The team simulated an advanced nuclear reactor system coupling radiation transport with heat and fluid simulation, including the high-fidelity, high-resolution Monte-Carlo code, Shift, and the computational fluid dynamics code, NekRS. Nek5000/RS was implemented on ORNL’s Frontier system and achieved 1 billion spectral elements and 350 billion degrees of freedom, while Shift achieved very high weak-scaling on 8192 system nodes. As a result, they calculated six reactions in 214,896 fuel pin regions below 1% statistical error, yielding first-of-a-kind resolution for a Monte Carlo transport application.

Finalist 4

Exploring the Ultimate Regime of Turbulent Rayleigh–Bénard Convection Through Unprecedented Spectral-element Simulations

Niclas Jansson, Martin Karp, Adalberto Perez, and others (12 authors total), featuring a team from KTH Royal Institute of Technology, Friedrich-Alexander-Universitat, Max Planck Computing and Data Facility, and Technische Universität Ilmenau

The team developed a high-fidelity spectral-element code, Neko, which is essential for unprecedented large-scale direct numerical simulations of fully developed turbulence—all while maintaining high-performance portability on GPU-accelerated platforms. They applied a GPU-optimized preconditioner with task overlapping for the pressure-Poisson equation and in situ data compression. They also conducted initial runs of Rayleigh–Bénard convection at extreme scale on the LUMI and Leonardo supercomputers with up to 16,384 GPUs via a sophisticated workflow control.

Finalist 5

Scaling the “Memory Wall” for Multi-dimensional Seismic Processing with Algebraic Compression on Cerebras CS-2 Systems

Hatem Ltaief, Yuxi Hong, Leighton Wilson, and others (six authors total) as part of a team from King Abdullah University of Science and Technology and Cerebras Systems Inc.

This work exploits the high-memory bandwidth of artificial intelligence (AI)-customized Cerebras CS-2 systems for seismic processing by leveraging the low-rank matrix approximation to fit the problem on SRAM (static random-access memory) wafer-scale hardware and use many wave-equation-based algorithms that rely on multidimensional convolution operators. As a result, the team implemented a standard seismic benchmark dataset into the small local memories of Cerebras processing elements, extrapolating a worst-case load-balanced whole application execution to 48 CS-2 systems on 35,784,000 processing elements. This is a significant example of applications run on AI-customized architectures that can enable a new generation of seismic algorithms.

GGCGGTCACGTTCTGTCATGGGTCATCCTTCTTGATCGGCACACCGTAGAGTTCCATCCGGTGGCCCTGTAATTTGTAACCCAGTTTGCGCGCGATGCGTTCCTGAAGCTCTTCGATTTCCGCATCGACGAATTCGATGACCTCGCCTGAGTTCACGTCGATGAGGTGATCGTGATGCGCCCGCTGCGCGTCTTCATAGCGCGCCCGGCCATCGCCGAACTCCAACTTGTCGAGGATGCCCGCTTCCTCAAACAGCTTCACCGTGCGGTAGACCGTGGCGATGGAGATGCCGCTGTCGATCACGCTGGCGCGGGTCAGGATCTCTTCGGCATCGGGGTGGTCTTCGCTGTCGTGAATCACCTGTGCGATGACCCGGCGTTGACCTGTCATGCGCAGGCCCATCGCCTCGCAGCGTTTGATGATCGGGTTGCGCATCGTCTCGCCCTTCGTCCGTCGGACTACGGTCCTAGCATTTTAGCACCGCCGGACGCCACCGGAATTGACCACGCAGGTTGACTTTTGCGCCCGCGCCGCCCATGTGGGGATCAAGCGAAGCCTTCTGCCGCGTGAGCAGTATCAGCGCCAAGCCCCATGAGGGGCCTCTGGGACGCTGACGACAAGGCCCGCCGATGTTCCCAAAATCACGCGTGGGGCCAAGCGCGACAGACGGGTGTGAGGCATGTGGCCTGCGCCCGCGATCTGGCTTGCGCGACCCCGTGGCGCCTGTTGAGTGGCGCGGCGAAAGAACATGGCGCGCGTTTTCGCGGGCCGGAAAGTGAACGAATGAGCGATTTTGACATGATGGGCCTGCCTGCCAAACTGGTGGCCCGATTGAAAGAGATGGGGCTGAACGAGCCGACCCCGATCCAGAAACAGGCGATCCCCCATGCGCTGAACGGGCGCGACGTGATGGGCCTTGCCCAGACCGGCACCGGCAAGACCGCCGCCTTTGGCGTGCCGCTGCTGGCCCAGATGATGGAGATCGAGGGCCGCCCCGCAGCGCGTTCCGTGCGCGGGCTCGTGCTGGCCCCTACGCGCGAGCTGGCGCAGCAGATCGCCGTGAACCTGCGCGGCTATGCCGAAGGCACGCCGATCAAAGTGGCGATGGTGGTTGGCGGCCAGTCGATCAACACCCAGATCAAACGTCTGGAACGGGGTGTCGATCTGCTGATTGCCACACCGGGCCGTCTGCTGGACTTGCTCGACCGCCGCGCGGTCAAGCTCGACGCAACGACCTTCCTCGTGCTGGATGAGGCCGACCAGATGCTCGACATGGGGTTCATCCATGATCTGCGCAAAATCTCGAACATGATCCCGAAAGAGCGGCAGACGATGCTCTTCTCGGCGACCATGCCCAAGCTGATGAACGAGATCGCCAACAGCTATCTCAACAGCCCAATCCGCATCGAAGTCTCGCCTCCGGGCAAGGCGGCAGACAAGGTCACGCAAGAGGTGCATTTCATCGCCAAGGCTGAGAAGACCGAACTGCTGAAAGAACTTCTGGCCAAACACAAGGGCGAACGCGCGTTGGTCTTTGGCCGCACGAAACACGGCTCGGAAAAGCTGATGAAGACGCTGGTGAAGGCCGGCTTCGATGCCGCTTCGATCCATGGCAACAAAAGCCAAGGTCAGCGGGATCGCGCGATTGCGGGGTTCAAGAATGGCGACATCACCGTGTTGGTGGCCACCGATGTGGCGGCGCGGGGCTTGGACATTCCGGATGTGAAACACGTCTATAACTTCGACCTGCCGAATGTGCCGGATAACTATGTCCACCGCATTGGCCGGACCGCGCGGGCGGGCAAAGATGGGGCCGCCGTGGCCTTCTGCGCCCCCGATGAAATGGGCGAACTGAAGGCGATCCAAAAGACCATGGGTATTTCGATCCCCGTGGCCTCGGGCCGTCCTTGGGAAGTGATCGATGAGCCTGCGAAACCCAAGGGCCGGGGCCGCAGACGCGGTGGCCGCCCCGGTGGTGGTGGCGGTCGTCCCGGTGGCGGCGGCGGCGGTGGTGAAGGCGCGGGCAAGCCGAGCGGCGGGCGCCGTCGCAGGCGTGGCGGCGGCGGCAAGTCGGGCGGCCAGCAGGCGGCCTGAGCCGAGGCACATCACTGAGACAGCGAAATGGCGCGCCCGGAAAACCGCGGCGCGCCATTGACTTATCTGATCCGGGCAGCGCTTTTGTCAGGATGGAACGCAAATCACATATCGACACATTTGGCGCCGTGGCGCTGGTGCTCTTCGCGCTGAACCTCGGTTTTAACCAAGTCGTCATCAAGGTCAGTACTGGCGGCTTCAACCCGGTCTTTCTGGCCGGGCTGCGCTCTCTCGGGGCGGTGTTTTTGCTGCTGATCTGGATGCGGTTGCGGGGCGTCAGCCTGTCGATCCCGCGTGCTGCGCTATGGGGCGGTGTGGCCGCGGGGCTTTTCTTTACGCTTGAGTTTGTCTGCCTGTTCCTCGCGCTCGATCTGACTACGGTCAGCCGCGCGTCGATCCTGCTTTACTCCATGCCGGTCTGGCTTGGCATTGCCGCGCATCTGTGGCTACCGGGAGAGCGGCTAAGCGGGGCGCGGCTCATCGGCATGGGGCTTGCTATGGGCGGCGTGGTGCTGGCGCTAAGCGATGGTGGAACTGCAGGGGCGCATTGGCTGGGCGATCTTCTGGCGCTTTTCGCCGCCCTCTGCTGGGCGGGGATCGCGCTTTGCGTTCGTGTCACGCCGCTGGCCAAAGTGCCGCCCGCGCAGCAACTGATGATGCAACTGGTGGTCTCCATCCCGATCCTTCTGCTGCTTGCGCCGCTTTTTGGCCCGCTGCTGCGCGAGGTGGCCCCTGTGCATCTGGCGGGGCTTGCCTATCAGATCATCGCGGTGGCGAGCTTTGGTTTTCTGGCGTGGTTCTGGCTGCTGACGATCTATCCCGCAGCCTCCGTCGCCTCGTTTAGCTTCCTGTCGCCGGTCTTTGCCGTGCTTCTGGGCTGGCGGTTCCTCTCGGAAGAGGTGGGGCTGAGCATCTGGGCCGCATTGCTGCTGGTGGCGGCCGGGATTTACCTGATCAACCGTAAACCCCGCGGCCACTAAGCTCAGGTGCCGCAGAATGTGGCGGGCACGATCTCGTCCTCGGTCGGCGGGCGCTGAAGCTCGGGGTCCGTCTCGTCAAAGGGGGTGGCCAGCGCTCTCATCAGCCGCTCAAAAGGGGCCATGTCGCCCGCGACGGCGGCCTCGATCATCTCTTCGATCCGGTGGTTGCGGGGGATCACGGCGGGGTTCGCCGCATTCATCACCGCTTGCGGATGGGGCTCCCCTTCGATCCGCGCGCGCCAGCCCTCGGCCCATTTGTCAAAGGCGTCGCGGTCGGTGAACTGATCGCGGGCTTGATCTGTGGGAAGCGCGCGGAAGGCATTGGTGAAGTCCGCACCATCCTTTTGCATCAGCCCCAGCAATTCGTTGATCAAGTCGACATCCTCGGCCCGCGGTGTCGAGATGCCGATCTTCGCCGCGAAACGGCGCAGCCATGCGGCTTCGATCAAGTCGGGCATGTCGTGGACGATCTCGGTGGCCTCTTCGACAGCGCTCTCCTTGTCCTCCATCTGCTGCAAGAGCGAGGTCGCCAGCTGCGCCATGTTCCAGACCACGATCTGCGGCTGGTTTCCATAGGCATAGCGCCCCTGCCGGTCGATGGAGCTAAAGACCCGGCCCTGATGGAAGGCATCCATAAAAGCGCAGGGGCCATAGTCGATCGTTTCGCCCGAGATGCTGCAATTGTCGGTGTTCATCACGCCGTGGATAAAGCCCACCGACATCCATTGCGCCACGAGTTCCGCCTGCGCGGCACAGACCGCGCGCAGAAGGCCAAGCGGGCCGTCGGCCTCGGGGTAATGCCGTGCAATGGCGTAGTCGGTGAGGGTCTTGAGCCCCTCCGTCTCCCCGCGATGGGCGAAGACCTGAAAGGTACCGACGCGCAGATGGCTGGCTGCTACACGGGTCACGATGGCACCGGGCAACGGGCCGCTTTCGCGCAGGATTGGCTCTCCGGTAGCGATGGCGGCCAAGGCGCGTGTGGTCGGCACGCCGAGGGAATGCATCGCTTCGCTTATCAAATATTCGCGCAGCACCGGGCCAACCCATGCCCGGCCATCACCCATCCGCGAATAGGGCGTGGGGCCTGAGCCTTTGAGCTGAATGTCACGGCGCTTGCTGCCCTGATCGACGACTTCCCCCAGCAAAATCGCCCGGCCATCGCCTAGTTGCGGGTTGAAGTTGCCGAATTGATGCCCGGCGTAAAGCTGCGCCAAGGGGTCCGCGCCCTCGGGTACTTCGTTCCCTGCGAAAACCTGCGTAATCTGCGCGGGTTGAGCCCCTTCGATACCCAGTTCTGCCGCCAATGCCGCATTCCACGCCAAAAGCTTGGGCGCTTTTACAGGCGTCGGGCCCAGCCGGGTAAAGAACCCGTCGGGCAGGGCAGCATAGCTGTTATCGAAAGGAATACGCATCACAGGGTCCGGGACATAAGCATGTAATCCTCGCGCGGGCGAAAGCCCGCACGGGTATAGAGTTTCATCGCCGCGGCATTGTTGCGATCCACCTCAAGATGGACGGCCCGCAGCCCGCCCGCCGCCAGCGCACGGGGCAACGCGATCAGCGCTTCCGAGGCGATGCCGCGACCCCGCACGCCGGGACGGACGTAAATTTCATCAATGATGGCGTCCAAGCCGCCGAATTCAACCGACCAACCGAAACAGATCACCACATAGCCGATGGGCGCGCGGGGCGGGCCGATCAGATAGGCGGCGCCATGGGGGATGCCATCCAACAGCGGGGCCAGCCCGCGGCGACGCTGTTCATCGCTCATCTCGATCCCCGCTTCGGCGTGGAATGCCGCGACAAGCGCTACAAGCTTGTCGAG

Finalist 6

Scaling the Leading Accuracy of Deep Equivariant Models to Biomolecular Simulations of Realistic Size

Albert Musaelian, Anders Johansson, Simon Batzner, and Boris Kozinsky as part of a team from the Harvard John A. Paulson School of Engineering and Applied Sciences

The group developed the Allegro architecture to bridge the accuracy-speed tradeoff of atomistic simulations and enable the description of dynamics in structures of unprecedented complexity at quantum fidelity. This is achieved through a combination of innovative model architecture, massive parallelization, and model implementations optimized for efficient GPU utilization. Allegro’s scalability is illustrated by a nanoseconds-long stable simulation of protein dynamics and up to 44-million atom structure of a complete, all-atom, explicitly solvated HIV capsid on the Perlmutter system at the National Energy Research Scientific Computing Center. They achieved strong scaling up to 100 million atoms.

More on Gordon Bell Awards

The ACM Gordon Bell Prize for Climata Modelling is a new award to be presented during a special ceremony at SC23 in Denver. Learn more!